Packet inspection/traffic management

FTC Slaps AT&T With Throttling Lawsuit

Weeks after Verizon gave in to FCC criticism and canceled its LTE throttling plans, a different government agency is looking to force AT&T to do the same.

The Federal Trade Commission has filed a federal court complaint against AT&T Inc. (NYSE: T), alleging the carrier is misleading its customers by charging them for unlimited data, but throttling speeds once a certain cap is reached. AT&T, like most of its competitors, has done this for years now, but the FTC allegation is that it misled these unlimited-data customers by not adequately disclosing the policy in marketing, when consumers sign up, or when they renew their plans.

"AT&T did not adequately disclose its throttling program and did not disclose the extent to which it would be reducing speeds," FTC Chairwoman Edith Ramirez said on a call with media on Tuesday. "And when consumers would renew their contract, they did not provide adequate disclosures on the impact the program would have."

The FTC called AT&T's policy "severe" and said that it kicks in after as little as 2GB of data is used in a billing period, often reducing speeds by 80% to 90%.

AT&T, meanwhile, says it only affects around 3% of customers who use more than 5GB of LTE data or 3GB of 3G data, but the FTC claims at least 3.5 million unique customers have been throttled more than 25 million times since the practice began in 2011. Ramirez said that customers using iPhones have been most affected, but that the issue impacts others too.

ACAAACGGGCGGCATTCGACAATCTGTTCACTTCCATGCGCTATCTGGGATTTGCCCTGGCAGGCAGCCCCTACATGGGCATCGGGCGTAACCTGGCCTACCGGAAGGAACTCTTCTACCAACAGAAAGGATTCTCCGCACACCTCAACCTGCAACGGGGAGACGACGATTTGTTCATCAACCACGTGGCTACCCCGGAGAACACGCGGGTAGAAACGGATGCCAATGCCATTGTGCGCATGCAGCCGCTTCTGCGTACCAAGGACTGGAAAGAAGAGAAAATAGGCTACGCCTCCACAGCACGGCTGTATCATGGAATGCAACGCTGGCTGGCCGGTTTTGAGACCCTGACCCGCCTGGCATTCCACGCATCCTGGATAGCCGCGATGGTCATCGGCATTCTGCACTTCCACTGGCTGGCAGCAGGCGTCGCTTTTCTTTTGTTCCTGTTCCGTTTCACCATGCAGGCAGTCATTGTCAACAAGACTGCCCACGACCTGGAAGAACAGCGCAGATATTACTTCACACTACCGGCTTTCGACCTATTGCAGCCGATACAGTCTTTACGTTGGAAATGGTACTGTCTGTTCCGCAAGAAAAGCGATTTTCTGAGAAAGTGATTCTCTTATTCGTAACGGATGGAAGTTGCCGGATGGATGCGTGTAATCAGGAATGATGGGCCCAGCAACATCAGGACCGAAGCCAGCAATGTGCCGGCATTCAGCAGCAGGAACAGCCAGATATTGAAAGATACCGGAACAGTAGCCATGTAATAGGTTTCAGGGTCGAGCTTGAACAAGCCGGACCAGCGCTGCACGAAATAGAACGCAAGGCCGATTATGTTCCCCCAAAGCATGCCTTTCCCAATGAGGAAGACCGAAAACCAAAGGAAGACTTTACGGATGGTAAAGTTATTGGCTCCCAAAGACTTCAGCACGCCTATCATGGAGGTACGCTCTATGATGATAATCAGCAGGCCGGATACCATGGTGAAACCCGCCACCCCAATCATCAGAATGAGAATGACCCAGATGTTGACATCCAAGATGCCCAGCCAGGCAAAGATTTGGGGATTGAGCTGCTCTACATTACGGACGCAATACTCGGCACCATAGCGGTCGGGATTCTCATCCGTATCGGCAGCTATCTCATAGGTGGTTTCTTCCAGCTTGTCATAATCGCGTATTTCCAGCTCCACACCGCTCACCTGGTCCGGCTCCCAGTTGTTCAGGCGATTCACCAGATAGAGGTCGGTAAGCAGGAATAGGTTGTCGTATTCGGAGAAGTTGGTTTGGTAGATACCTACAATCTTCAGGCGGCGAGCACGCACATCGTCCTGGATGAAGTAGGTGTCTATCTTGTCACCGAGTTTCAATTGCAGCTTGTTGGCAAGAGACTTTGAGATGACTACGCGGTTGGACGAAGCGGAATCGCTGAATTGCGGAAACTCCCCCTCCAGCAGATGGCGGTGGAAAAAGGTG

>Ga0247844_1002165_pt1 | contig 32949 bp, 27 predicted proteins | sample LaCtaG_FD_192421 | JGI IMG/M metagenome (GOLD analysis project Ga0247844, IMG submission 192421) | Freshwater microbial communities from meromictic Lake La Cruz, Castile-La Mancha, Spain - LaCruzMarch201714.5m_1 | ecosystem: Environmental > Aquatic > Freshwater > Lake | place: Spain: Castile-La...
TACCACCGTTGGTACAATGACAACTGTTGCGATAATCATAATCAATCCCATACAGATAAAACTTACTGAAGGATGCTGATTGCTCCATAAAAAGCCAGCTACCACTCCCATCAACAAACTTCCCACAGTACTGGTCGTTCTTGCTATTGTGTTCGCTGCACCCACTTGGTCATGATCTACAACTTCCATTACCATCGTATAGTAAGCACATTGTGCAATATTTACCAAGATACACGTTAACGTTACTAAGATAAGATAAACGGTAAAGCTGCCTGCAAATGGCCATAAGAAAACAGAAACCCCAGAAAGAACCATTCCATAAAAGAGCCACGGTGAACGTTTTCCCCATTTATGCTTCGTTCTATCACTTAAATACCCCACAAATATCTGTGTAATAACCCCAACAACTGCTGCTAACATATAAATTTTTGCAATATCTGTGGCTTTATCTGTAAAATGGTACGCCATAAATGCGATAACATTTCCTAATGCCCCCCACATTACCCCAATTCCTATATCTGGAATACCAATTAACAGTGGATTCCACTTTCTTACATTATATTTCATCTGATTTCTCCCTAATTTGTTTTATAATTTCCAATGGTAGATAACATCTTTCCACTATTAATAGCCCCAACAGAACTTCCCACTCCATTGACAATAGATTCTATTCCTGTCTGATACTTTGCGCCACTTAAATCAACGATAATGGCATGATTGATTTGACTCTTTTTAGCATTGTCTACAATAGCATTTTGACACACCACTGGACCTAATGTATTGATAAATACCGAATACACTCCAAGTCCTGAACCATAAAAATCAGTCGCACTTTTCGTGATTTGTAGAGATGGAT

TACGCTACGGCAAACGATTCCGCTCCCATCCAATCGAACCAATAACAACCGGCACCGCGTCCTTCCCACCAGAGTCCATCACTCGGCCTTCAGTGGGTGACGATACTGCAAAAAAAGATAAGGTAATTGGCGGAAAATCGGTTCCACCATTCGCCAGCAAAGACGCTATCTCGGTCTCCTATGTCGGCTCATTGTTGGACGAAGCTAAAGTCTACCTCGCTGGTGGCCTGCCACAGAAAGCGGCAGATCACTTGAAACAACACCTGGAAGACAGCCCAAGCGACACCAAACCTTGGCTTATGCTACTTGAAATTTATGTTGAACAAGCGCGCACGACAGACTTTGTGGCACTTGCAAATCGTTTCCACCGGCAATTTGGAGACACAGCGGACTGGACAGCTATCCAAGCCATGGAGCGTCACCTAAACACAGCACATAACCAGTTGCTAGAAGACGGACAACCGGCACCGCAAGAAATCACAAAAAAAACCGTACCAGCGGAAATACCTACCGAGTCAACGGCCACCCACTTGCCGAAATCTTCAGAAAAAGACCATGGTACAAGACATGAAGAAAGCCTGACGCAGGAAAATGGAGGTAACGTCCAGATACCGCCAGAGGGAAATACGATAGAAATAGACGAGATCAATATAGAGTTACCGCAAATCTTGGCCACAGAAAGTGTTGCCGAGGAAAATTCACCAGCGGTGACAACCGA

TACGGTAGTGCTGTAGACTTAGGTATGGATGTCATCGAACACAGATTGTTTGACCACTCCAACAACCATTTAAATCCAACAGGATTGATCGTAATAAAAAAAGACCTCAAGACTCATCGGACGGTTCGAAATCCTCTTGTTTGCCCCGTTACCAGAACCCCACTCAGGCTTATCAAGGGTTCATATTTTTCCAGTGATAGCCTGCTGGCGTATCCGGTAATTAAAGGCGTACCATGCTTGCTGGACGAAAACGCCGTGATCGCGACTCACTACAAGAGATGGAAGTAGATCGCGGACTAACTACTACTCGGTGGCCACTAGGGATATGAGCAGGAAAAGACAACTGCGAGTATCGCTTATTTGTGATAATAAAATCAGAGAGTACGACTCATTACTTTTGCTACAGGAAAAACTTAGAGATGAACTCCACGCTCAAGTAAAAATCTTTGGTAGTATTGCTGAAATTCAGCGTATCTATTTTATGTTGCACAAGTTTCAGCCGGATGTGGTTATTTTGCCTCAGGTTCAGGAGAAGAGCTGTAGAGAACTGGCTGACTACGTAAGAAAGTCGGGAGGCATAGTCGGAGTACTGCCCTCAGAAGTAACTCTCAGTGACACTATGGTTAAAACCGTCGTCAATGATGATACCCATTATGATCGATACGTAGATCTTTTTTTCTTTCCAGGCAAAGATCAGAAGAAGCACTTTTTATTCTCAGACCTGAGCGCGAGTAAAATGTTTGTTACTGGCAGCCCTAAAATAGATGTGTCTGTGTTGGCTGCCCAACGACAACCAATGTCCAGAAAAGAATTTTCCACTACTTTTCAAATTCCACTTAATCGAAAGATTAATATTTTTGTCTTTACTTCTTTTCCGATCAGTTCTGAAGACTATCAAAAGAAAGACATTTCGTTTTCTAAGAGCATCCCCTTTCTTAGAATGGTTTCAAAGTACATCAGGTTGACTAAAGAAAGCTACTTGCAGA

For more on network optimization, head over to our dedicated SPIT content channel here on Light Reading.

The FTC said it worked closely with the Federal Communications Commission (FCC) to approve this complaint, filed in the US District Court for the Northern District of California, San Francisco Division. It is looking for monetary redress for affected customers.

The FCC itself went after Verizon Wireless for the same reason this year, causing it to end its "Network Optimization" policy for LTE throttling, although it continues to throttle 3G data. (See Verizon Nixes LTE Throttling After Backlash, Verizon Applies 3G Throttling Policy to LTE and FCC Boss 'Disturbed' By Verizon Throttling .)

AT&T General Counsel Wayne Watts called the FTC's allegations against it "baseless" and "baffling" in a statement supplied to Light Reading. In addition to a press release announcing the policy, he said AT&T also sends text messages to affected customers before their cap is reached.

"We have been completely transparent with customers since the very beginning," Watts said in the statement. "We informed all unlimited data-plan customers via bill notices and a national press release that resulted in nearly 2,000 news stories, well before the program was implemented. In addition, this program has affected only about 3% of our customers, and before any customer is affected, they are also notified by text message."

AT&T also said it uses throttling to best manage its network resources, but the FTC claims its investigations show the program has no direct relation to network congestion.

So what should AT&T have done? When asked several times on the call with media, the FTC's Ramirez did not elaborate on what else the Commission would have liked the operator to do to disclose the policy, maintaining only that the carrier's measures were inadequate.

— Sarah Reedy, Senior Editor, Light Reading

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mendyk 10/29/2014 | 8:35:01 AM